Vanilla

A couple of years ago, I sat in an old friend’s office in Cape Girardeau, and since we’d been planning a big reunion mostly via Facebook, we asked each other what we thought of the whole FB thing.

Me:  You don’t post much.

Him:  You don’t post much either, unless it’s a picture of your dogs.

Me:  Because I’ve learned the hard way that my dogs are the least controversial thing I can put out there.

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19071-Cold-Vanilla-Ice-Cream-ConeThe problem with this kind of thinking, especially when you’re a writer or really anybody, is that makes it easy to become lulled into vanilla, wary about taking a stance.  And come on.  Who wants to read anything where the writer — the person thinking-on-the-page — doesn’t come right out with it already?

Last week I came out with it by criticizing the Pope because I was outraged, and I couldn’t understand why every person wouldn’t be outraged.  I’m still outraged and wondering where the bigger outrage is.  But when many of my Catholic friends went silent —- not a “like” in the land —- I knew I’d left Vanilla Land.  Which was both hurtful and a big neon sign.  I found my missing voice, but the cost was a really long and quiet week.

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Last night I was making dinner for the neighbors on my patio and switched plans less than an hour before.  This very “right” decision resulted in my rushing to cut the bread which resulted in me trying, accidentally, to cut off the tip my finger, which resulted in me pretending for the rest of the night that my finger was “fine,” that I was “fine.”  Because haven’t we all been trained from early on not to be a bother, even when we’re bleeding?

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An old friend recently said that just because I have an opinion doesn’t mean I need to state that opinion.  This comment has been  heavy on my mind.  Because it makes me wonder about the price of being quiet.  The price I pay by posting only pictures of my dogs because they are so very very vanilla.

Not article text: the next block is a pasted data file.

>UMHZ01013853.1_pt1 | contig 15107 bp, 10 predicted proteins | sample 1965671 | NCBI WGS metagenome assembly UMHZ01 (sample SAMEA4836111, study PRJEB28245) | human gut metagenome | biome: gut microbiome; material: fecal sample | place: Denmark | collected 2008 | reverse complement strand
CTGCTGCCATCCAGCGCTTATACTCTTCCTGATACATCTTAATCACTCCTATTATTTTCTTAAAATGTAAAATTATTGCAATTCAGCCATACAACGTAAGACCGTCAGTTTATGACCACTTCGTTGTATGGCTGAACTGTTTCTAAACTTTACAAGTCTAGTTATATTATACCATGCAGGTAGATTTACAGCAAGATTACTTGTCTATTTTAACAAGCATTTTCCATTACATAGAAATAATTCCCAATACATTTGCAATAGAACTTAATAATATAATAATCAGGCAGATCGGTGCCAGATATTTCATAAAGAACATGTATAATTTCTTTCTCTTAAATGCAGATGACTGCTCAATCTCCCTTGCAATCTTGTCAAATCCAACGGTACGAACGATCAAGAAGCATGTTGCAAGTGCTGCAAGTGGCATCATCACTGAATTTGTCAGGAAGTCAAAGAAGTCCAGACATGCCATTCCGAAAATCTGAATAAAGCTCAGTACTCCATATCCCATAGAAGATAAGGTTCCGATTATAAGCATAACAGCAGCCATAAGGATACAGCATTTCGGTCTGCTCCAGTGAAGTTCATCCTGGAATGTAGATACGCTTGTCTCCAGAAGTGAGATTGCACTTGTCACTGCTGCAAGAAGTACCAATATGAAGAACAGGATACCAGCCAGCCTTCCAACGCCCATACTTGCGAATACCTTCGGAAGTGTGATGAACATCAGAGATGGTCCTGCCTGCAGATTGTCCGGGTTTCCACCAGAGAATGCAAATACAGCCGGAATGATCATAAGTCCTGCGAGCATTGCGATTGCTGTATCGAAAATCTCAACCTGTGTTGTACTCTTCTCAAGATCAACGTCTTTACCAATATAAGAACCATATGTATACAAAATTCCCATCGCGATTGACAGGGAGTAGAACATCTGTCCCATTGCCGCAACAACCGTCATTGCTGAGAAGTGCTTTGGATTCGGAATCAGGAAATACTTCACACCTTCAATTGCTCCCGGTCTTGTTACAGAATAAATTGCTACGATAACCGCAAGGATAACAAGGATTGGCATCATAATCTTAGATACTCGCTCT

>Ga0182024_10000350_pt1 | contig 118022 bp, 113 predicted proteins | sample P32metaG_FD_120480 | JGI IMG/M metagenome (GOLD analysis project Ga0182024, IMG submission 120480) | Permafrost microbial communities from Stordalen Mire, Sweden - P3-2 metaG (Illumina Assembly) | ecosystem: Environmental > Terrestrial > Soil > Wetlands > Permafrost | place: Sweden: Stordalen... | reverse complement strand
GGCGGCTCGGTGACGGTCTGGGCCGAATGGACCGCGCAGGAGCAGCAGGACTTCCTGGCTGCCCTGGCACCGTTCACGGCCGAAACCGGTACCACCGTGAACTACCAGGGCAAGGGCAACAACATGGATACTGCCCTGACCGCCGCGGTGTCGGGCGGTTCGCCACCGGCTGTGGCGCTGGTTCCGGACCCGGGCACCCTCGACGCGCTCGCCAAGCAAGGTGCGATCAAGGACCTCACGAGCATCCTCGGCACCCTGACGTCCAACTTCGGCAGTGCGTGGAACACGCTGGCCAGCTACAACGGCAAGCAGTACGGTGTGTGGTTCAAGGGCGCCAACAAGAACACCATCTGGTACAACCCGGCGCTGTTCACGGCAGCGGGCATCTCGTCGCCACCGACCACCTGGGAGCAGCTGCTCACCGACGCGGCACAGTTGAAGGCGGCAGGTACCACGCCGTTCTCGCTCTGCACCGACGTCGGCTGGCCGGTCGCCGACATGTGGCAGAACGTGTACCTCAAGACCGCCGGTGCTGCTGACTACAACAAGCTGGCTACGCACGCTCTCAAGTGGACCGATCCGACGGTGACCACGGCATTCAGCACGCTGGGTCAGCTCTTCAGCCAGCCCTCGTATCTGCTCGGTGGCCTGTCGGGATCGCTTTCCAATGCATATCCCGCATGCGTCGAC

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Today I read this.  http://thenewinquiry.com/blogs/the-beheld/fat-and-happy-and-loved/

When was the last time I woke up and didn’t think about whether I was fat or thin, could fit into these or those pants?  I’m thinking we could all do with a little more speaking out like this.  Brave woman.

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Which brings me back to the voice. Our voices.  To why we keep quiet. Don’t bother anyone. Don’t cause a stir. Don’t draw attention. Don’t cause “trouble.” Don’t stir the pot.

One of the most difficult lessons I’ve learned about memoir writing is that you have to boil that pot. Or why bother?  And when is “boiling” ever comfortable?

 

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20 thoughts on “Vanilla

  1. LauraMaylene

    I am guilty of not posting anything political or of deep value on my FB feed. I don’t know why, but I just haven’t felt right about it, and it’s not quite because I don’t feel like stating my opinions or making my voice heard. Maybe it’s because I feel like I’d be preaching to the choir based on the people on my feed? Not sure. Sometimes I catch myself worrying that what I post on FB makes me look really unconcerned with the larger world, but then I remember everyone else is worrying about themselves and not thinking about me!

    Anyway, I do think it’s interesting that it’s women being told most often to not speak their opinions. Not men.

    1. Teri Post author

      I’m starting to feel like too many conversations, whether in person or especially online, have become nothing(s). How are you? Isn’t that a pretty picture? Life must be grand!

      My fear is that we allow the FBs of the world to sneakily do that trick of lulling us into vanilla-land. Where everything is fine, just fine. Where we all have perfectly photogenic families. Where all pets are cute and all lives are positive and lovely and a soundbite. Where all is well, or even fabulous, always.

      1. Averil Dean

        Stepford wives, every last one of us, as soon as we log on. I think it’s just something about the culture of Facebook that is not conducive to real conversation. I’m too fucking pessimistic and angsty—anything I’d want to say feels horribly out of place there. I posted a poem once, a lovely Neruda, one of my favorites, and it was met with absolute silence. That was it for me. I mean, NERUDA!

      2. Teri Post author

        How accurate, or at least it feels like that to me, too. I’m going to be thinking about the 1970’s version of Stepford Wives. That movie scared the hell out of me.

      3. amyg

        What about Boys from Brazil (another Ira Levin 1970s classic) all I can remember is how horrifying the Great Danes were in it…scared the be-jeesus out of me.